Massive sand beds attributed to deposition by dense water cascades in the Bourcart canyon head, Gulf of Lions (northwestern Mediterranean Sea)
|Author(s)||Gaudin Mathieu1, Berne Serge2, Jouanneau J.-M.1, Palanques A3, Puig P3, Mulder T1, Cirac P1, Rabineau Marina4, 6, Imbert P5|
|Affiliation(s)||1 : Univ Bordeaux 1, DGO, UMR 5805, EPOC, F-33405 Talence, France.
2 : IFREMER, GMLES, F-29280 Plouzane, France.
3 : CSIC, Inst Ciencies Mar, E-08003 Barcelona, Spain.
4 : IUEM, UMR 6538, F-29280 Plouzane, France.
5 : TOTAL CST JF, F-64000 Pau, France.
|Source||Marine Geology (0025-3227) (Elsevier), 2006-12 , Vol. 234 , N. 1-4 , P. 111-128|
|WOS© Times Cited||46|
|Keyword(s)||Pb 210exc activity, Sand deposits, Cascading, Submarine canyon|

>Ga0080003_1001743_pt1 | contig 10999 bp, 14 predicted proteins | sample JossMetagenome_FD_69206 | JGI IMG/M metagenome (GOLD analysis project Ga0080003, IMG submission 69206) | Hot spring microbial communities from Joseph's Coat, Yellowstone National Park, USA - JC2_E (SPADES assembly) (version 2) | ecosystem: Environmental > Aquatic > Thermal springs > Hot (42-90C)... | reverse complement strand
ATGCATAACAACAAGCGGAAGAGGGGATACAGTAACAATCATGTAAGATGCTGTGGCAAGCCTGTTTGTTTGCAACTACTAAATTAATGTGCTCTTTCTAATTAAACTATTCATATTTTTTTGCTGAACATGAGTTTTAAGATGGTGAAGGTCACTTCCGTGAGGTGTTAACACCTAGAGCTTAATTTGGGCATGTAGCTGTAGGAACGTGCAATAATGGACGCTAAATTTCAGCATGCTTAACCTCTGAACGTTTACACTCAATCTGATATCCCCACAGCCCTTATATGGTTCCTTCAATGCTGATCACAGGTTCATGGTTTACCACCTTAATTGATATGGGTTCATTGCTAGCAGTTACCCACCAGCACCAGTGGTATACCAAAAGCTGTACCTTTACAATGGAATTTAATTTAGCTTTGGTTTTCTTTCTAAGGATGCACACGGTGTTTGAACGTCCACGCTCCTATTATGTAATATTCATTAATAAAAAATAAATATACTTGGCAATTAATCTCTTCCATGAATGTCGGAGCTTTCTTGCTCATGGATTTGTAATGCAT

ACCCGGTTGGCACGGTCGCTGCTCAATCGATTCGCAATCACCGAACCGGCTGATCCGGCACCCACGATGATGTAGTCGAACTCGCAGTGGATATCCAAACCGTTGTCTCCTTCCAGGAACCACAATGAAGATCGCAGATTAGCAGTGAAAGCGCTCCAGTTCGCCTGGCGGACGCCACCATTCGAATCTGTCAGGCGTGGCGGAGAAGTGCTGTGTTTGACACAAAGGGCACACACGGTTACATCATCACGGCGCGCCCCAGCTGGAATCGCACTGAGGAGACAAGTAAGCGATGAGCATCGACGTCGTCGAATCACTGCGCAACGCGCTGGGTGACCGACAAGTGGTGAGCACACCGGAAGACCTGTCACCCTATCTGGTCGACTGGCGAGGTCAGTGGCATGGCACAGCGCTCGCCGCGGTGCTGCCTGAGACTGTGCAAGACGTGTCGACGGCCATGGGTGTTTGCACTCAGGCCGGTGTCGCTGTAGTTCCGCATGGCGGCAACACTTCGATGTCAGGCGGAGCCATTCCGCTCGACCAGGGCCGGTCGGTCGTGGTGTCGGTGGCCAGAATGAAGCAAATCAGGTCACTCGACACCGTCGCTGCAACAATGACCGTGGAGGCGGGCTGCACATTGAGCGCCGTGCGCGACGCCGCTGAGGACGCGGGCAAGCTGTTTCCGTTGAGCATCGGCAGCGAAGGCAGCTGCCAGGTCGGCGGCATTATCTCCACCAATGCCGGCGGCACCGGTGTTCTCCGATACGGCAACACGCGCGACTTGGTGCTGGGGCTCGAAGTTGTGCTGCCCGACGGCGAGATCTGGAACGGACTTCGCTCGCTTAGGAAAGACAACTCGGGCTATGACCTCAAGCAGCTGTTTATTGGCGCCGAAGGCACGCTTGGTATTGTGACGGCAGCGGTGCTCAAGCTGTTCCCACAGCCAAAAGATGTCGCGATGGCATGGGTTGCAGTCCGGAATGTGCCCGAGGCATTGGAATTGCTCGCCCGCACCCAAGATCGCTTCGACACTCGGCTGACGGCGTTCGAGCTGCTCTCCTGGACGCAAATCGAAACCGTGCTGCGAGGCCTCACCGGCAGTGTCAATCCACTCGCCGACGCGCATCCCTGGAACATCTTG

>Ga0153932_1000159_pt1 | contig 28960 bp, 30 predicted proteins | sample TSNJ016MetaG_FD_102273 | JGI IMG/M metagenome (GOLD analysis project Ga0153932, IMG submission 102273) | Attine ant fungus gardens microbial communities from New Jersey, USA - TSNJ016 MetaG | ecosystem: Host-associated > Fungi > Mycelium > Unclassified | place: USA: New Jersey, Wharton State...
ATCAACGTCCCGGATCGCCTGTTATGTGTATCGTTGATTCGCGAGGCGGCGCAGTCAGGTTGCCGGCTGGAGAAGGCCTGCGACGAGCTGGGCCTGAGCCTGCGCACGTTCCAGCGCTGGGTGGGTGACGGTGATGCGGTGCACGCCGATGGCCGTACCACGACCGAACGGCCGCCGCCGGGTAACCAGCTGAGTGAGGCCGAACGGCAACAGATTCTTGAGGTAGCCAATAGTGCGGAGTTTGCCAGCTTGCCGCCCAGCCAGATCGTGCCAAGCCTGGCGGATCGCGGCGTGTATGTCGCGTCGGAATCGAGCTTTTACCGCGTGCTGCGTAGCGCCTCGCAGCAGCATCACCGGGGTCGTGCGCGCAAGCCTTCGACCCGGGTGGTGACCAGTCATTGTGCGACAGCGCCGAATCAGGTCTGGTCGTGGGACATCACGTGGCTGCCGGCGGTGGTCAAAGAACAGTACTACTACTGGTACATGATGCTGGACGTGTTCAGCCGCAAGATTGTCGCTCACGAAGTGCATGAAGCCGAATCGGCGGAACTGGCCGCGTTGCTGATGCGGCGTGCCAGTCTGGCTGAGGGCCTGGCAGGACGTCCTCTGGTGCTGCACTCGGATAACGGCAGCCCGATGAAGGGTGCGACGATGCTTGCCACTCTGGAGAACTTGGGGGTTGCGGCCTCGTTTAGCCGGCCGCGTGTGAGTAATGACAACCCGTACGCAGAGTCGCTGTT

|Abstract||Nowadays, the Gulf of Lions continental shelf and slope are under the influence of dense water cascading, wind-induced bottom currents and the geostrophic Northern Current. In order to characterize sedimentary activity at the shelf break, several interface and piston cores were taken in the Bourcart canyon head and a current meter equipped with temperature, conductivity, pressure and turbidity sensors was moored during the 2003-2004 winter season. Even if the canyon is not connected directly to continental sources since Last Glacial Maximum, detailed grain size, X-ray and sediment facies analysis of interface cores show that down to 350 m water depth, the canyon head is blanketed by up to 1.5 m of structureless muddy medium-grained sand. 210 Pb-exc activity measurements demonstrate present day sedimentary activity of the canyon head. Time series of currents with peak velocity reaching 0.37 m/s, suspended sediment concentration and temperature indicate that dense water cascading is the main process allowing the reworking, transport and accumulation of sand within the canyon head, even though winter 2003-2004 was characterized by low cascading events compared to other years. These sand beds, called "cascadite" constitute a new type of deposit that differs from other typical slope deposits (turbidites, hyperpycnites, contourites) in terms of flow duration and sedimentological characteristics. They are similar to shallow water contourites. They might be time-equivalent to the recent turbidites described throughout the deep western Gulf of Lions basin.|